The Sphinx Of The Tuileries.

A poem by John Milton Hay

Out of the Latin Quarter
I came to the lofty door
Where the two marble Sphinxes guard
The Pavillon de Flore.
Two Cockneys stood by the gate, and one
Observed, as they turned to go,
"No wonder He likes that sort of thing, -
He's a Sphinx himself, you know."

I thought as I walked where the garden glowed
In the sunset's level fire,
Of the Charlatan whom the Frenchmen loathe
And the Cockneys all admire.
They call him a Sphinx, - it pleases him, -
And if we narrowly read,
We will find some truth in the flunkey's praise, -
The man is a Sphinx indeed.

For the Sphinx with breast of woman
And face so debonair
Had the sleek false paws of a lion,
That could furtively seize and tear.
So far to the shoulders, - but if you took
The Beast in reverse you would find
The ignoble form of a craven cur
Was all that lay behind.

She lived by giving to simple folk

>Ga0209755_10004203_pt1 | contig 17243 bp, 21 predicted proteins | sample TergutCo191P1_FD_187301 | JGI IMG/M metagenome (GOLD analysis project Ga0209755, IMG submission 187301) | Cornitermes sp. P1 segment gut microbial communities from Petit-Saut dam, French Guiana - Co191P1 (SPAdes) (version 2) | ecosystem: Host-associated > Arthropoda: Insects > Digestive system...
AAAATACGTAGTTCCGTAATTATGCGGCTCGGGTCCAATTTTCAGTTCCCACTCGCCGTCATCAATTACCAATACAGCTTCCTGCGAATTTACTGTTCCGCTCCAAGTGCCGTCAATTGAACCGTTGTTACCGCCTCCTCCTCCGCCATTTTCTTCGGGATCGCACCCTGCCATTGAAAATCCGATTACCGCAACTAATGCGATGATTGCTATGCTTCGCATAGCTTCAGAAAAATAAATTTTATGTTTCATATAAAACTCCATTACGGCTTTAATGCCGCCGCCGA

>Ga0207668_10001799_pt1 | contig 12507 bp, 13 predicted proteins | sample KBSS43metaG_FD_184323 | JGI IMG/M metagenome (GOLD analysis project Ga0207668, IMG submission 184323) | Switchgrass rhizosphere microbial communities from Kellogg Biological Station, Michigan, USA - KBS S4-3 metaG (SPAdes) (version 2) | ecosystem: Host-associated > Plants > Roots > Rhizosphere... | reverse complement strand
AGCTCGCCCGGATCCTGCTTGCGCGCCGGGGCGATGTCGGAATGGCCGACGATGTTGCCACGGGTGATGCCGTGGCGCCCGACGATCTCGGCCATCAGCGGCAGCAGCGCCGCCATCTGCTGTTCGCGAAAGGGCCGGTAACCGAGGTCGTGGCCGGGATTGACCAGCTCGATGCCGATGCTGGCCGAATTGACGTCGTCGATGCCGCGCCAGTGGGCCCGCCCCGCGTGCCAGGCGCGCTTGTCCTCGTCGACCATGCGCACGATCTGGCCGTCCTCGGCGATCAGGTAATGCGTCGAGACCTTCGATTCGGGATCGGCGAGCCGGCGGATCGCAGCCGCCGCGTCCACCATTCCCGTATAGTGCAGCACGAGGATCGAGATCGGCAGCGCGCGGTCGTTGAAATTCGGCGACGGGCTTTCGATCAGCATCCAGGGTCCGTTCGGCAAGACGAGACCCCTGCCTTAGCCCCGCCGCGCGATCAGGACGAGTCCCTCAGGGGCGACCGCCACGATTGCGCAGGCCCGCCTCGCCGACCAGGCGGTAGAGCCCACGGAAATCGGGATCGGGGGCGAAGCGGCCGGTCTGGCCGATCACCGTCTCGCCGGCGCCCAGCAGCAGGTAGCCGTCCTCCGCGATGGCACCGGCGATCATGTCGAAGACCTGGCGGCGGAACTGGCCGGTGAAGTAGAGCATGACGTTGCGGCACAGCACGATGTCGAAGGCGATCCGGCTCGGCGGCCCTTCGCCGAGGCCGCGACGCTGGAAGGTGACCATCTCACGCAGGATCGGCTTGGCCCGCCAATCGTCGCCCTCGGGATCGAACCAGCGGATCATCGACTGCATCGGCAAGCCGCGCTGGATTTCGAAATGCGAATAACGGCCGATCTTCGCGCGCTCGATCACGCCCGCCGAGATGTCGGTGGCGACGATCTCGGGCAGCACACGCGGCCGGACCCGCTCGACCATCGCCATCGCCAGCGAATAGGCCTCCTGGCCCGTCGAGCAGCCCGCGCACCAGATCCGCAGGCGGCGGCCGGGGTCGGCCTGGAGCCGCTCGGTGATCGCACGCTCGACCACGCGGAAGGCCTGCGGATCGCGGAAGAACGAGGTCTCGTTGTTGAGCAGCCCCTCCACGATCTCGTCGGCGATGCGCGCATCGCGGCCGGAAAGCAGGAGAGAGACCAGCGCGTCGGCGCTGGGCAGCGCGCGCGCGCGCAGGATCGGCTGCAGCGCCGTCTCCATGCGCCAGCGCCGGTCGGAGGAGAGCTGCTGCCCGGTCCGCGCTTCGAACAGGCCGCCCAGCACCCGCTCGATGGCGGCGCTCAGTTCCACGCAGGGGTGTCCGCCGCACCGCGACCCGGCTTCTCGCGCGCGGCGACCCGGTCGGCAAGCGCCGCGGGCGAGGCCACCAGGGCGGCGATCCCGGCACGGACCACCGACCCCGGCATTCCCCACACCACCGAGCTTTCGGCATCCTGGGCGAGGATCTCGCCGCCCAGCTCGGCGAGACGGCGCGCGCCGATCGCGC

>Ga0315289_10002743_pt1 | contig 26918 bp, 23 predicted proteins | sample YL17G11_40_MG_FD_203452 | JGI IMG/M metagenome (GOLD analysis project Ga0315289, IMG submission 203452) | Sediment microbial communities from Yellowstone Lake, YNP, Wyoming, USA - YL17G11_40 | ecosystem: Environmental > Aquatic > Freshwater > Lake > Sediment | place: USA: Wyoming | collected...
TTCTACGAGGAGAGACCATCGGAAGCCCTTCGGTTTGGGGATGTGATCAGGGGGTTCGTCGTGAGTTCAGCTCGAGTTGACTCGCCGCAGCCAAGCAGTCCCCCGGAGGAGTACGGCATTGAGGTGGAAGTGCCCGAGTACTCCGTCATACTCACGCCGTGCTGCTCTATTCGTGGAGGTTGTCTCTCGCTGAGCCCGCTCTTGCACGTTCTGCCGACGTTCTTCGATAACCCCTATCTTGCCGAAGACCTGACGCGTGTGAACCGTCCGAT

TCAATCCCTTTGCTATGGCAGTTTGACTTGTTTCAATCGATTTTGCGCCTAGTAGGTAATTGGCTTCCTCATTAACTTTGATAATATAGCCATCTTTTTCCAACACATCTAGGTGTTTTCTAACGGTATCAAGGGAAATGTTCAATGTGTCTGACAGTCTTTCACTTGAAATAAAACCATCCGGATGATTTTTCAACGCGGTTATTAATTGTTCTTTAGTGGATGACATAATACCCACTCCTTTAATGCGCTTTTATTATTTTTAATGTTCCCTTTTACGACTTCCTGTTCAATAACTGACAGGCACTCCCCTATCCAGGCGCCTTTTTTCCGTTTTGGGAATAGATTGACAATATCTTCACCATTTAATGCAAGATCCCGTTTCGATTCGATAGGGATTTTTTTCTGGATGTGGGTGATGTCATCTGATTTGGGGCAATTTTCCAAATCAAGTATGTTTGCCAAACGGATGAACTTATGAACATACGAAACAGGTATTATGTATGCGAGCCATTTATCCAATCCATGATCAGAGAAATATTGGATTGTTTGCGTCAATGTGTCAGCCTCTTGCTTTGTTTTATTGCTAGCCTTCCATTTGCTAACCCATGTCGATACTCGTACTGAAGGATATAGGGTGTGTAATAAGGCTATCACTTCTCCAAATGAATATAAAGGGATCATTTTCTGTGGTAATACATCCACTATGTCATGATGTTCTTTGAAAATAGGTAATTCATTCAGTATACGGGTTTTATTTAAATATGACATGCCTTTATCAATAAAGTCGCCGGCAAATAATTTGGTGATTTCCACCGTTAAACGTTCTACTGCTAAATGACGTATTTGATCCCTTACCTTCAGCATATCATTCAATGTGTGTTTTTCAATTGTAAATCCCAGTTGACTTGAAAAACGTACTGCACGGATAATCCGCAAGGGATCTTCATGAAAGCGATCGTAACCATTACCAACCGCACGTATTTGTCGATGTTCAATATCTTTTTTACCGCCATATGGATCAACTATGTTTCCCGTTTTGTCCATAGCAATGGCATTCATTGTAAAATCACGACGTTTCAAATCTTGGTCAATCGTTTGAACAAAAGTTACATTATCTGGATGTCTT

A silly riddle to read,
And when they failed she drank their blood
In cruel and ravenous greed.
But at last came one who knew her word,
And she perished in pain and shame, -
This bastard Sphinx leads the same base life
And his end will be the same.

For an OEdipus-People is coming fast
With swelled feet limping on,
If they shout his true name once aloud
His false foul power is gone.
Afraid to fight and afraid to fly,
He cowers in an abject shiver;
The people will come to their own at last, -
God is not mocked for ever.

Reader Comments

Tell us what you think of 'The Sphinx Of The Tuileries.' by John Milton Hay

comments powered by Disqus

Home | Search | About this website | Contact | Privacy Policy